De-agglomeration of cathode composites for direct recycling of Li-ion batteries.

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Department of Chemical Engineering, Department of Materials Science and Engineering, Department of Chemistry


Direct recycling of Li-ion batteries (LIBs) reclaims electrode materials using physical separation followed by materials' rejuvenation processes. The cathode composites in LIBs contain both carbon black and PVDF binders in its chemistry. For the rejuvenation process to work, an ability to remove these impurities is desirable. In the present work, de-agglomeration of individual components from the cathode composites has been carried out using a mechanical process that is developed for preserving functional integrity of the cathode active materials. It has been shown that the size of the cathode composites is effectively reduced upon a de-agglomeration process due to a liberation of PVDF binders from the cathode composites. The de-agglomeration performance has been evaluated by separating mixed materials by the degree in surface hydrophobicity using the froth flotation method. The performance improves with end-of-life (EOL) LIBs compared to new LIBs, benefiting from a degradation of PVDF binders after charging-discharging cycles. X-ray photoelectron spectra suggests that the de-agglomeration is done by breaking intermolecular bond between PVDF and cathode active materials as well as covalent bond within PVDF binders. The present work demonstrates a non-chemical method for liberating individual components from cathode composites for the direct recycling of LIBs.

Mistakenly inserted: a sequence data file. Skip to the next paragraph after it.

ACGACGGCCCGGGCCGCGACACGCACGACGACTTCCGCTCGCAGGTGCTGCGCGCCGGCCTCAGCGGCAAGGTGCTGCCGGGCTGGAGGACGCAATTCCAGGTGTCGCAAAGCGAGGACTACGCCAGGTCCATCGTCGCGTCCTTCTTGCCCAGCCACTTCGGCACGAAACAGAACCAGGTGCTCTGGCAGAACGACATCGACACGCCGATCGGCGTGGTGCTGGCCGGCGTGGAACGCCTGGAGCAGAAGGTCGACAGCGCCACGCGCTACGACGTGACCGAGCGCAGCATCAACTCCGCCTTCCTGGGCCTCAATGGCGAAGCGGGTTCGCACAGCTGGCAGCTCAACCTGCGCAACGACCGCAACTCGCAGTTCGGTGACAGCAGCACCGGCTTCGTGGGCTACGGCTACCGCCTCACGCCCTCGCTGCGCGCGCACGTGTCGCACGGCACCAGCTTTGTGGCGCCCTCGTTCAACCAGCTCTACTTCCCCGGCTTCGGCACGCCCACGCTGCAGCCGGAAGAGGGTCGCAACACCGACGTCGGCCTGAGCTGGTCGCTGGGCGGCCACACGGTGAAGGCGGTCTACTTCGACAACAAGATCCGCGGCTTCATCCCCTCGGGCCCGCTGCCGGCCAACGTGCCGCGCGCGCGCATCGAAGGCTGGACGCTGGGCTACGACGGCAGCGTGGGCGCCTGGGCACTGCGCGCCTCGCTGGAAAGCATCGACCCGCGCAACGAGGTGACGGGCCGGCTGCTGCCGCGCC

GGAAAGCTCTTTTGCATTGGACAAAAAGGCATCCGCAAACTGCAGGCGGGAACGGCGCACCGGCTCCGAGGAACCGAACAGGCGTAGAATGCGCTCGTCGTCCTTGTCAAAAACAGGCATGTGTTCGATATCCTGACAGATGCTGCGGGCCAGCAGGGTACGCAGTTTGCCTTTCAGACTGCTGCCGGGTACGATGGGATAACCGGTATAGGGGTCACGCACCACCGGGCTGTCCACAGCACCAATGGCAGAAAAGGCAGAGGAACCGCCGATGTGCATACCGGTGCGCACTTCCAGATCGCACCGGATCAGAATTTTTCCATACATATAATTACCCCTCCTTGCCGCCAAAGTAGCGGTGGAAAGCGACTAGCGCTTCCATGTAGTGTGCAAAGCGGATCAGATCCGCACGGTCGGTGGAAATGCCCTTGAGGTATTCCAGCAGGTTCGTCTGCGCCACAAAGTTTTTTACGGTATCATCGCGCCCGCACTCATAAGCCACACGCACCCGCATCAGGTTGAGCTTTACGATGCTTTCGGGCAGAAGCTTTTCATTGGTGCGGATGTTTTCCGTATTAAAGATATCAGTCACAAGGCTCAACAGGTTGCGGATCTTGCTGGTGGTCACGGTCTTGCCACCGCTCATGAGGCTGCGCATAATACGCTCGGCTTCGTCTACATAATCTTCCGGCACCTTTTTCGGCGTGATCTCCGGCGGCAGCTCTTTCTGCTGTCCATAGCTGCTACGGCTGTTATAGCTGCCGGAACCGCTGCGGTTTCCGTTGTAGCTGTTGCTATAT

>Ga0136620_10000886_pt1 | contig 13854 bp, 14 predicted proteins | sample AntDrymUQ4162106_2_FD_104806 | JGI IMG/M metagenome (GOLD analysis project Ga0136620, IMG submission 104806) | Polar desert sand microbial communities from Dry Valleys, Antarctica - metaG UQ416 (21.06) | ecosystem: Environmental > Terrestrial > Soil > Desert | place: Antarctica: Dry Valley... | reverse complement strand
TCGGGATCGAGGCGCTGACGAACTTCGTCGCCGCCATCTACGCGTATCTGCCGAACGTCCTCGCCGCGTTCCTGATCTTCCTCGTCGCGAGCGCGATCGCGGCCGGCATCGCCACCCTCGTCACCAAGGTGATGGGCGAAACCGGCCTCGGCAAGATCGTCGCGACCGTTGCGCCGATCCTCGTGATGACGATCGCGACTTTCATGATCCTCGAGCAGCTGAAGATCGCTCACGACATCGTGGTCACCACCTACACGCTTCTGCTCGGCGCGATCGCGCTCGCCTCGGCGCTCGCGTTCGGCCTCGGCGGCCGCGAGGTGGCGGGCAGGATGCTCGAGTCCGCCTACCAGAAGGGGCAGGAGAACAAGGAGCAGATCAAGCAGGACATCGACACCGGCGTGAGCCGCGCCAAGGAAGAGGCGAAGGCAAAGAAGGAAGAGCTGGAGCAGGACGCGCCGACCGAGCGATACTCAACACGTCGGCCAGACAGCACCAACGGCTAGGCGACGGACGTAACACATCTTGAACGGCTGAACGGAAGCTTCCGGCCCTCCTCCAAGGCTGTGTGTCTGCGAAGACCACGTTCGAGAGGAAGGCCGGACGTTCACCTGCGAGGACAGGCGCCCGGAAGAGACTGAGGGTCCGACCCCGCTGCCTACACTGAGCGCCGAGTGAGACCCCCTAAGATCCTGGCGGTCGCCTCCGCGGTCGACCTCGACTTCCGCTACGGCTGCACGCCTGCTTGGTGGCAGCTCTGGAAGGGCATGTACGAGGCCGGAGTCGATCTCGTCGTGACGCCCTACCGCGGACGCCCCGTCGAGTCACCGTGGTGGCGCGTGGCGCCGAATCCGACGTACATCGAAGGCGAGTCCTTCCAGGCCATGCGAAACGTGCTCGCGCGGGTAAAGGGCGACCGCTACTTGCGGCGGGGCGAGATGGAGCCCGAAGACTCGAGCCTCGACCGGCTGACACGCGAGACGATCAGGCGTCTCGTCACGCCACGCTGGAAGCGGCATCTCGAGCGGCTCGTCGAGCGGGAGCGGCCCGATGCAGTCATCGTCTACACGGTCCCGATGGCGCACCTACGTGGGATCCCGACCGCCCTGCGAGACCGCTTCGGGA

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Waste management (New York, N.Y.)